Some Northeast citygates peaked above $9 and realized dollar-plus increases Friday amid gains at nearly all points in trading for the holiday weekend. That was hardly surprising with freezing weather due throughout Canada and most of the U.S. And for a change cash prices had prior-day screen support to set against the usual extra decline of industrial load during a long weekend.

Losses at three points were the exceptions to prices ranging from flat to a little more than $1.15 higher. Iroquois Zone 2 had both the top quote of $9.35 and the leading average of a little more than $9. The smallest increases were concentrated at western points.

Precious few areas outside the desert Southwest, southern Texas and the Florida peninsula were expected to escape sub-freezing conditions until a warm-up begins early this week. Below-zero lows were due Saturday in much of the Plains region along with the upper Rockies and upper New England, and life-threatening wind chill factors could be expected in those areas along with several others, according to The Weather Channel. Lake-effect snows would continue to add to already existing accumulations in the Midwest and Northeast, it added.

Although there were no confirmable reports of wellhead freeze-offs, Williams Field Services cautioned all shippers and operators of potential production shortfalls at the Echo and Opal Plants in the Rockies for that reason, citing “extreme cold temperatures in the production area…Should production in the field not meet tailgate sales volumes, WFS will initiate cuts” based on its best available data. “Since we cannot predict the effect this will have with regards to cuts shippers may experience, please make sure that you have ranked your deliveries in anticipation of possible reductions to your supply.” Panhandle Eastern had previously warned of possible Midcontinent freeze-offs (see Daily GPI, Feb. 17).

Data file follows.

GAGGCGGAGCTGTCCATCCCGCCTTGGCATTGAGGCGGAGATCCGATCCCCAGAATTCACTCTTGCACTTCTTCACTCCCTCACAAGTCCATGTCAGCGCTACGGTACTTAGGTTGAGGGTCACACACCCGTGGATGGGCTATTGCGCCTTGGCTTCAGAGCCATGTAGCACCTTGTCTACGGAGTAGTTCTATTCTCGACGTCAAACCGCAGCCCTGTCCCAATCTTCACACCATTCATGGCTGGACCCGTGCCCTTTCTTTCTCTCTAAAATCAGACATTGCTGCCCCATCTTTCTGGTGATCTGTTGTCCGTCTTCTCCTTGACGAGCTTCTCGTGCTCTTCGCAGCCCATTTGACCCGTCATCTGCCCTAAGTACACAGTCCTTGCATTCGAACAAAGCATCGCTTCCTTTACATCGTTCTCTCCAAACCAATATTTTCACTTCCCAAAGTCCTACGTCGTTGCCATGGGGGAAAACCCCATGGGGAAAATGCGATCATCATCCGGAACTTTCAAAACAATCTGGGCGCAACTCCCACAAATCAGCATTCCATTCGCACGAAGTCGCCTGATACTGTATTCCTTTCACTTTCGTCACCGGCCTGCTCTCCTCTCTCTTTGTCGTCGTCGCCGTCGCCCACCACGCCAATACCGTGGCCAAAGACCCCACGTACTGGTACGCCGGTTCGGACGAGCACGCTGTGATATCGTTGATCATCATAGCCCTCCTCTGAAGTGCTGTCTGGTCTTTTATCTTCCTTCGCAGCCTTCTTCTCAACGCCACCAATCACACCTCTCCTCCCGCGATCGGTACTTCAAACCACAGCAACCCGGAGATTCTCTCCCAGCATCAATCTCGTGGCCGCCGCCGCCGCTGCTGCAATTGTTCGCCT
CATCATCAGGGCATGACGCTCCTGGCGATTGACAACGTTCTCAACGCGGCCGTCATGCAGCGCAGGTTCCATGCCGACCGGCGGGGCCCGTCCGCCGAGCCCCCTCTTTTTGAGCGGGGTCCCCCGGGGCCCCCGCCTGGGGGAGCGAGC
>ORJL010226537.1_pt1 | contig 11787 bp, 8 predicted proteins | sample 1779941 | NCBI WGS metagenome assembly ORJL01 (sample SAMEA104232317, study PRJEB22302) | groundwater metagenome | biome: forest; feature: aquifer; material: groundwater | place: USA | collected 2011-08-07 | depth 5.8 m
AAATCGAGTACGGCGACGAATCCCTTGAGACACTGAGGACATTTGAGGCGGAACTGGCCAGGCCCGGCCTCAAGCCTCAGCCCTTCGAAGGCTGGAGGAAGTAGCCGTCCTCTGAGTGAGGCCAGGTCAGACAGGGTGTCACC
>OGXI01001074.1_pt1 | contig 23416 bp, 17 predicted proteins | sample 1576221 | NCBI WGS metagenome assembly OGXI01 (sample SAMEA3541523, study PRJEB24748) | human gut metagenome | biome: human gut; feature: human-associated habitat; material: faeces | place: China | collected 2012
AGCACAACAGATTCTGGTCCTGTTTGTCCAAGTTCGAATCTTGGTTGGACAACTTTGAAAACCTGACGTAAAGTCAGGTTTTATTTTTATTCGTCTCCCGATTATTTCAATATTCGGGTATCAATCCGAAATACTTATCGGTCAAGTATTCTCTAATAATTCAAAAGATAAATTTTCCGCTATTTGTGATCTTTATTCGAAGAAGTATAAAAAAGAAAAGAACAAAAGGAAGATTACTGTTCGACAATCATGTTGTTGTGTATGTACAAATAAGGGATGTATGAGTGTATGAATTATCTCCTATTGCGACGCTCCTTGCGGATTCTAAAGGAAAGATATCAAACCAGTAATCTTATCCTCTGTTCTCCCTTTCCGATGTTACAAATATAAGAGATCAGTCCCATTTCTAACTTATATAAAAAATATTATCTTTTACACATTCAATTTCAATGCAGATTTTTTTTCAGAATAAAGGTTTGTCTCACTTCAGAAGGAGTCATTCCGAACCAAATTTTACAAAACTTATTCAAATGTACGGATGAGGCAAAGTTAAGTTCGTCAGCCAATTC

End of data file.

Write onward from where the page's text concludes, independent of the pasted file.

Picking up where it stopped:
In addition, Kern River, which relies on Opal for much of its supply, reported experiencing low linepack due to significant drafting during the previous 24 hours. It said that if drafting continued, it would “take whatever actions are necessary to ensure the integrity of the system is maintained.”

Noting that Minneapolis was “enjoying” temperatures of 6 below zero Friday afternoon, a marketer said he would hate to be trading Northern Natural Gas points, adding, “You would have to be firm, firm, firm [transport] to move gas on that pipe.” However, he saw little chance of firmer prices sticking around for long this week, noting that Chicago was predicted to have a low of 13 on Saturday but be 20 degrees higher Tuesday. The situation was much the same for the Northeast, he said.

A western trader was surprised that the screen didn’t rise any more than it did (March futures were up 4.8 cents) considering how unseasonably cold the weather was getting. Apparently the abundance of storage inventories tempered any bullishness of Nymex traders, he said. He said Sumas was priced above the PG&E citygate and Southern California border for a while, and although Sumas fell near the end for a dime-plus daily loss, it maintained its premium to the border and was just barely edged out by the gate. Despite its decline, Sumas was still priced nearly 40 cents above domestic Northwest supply as the pipeline’s Stage II entitlement (see Daily GPI, Feb. 17) made it difficult for the domestic product to get past the Kemmerer (WY) Compressor Station to frigid Pacific Northwest markets, he said.

Sumas strength is likely to continue this week as Northwest encouraged buying there due to planned repairs at midweek to a segment in Washington where land movement had occurred (see Transportation Notes).

A Northeast marketer acknowledged that some citygates had topped $9 at their high ends, but said they “really came off at the end of day” by as much as half dollar from their peaks. The large market-area gains resulted in “healthy” Gulf Coast-Northeast basis spreads of $1.50 or so, he said, allowing traders who had the necessary transport service to make a mint. But he added that compared to previous cold snaps, the current one was rather wimpy. He recalled seeing a lot more price volatility last summer than he did Friday because the market is assured of ample storage supplies now whereas storage supplies were still kind of iffy back then.

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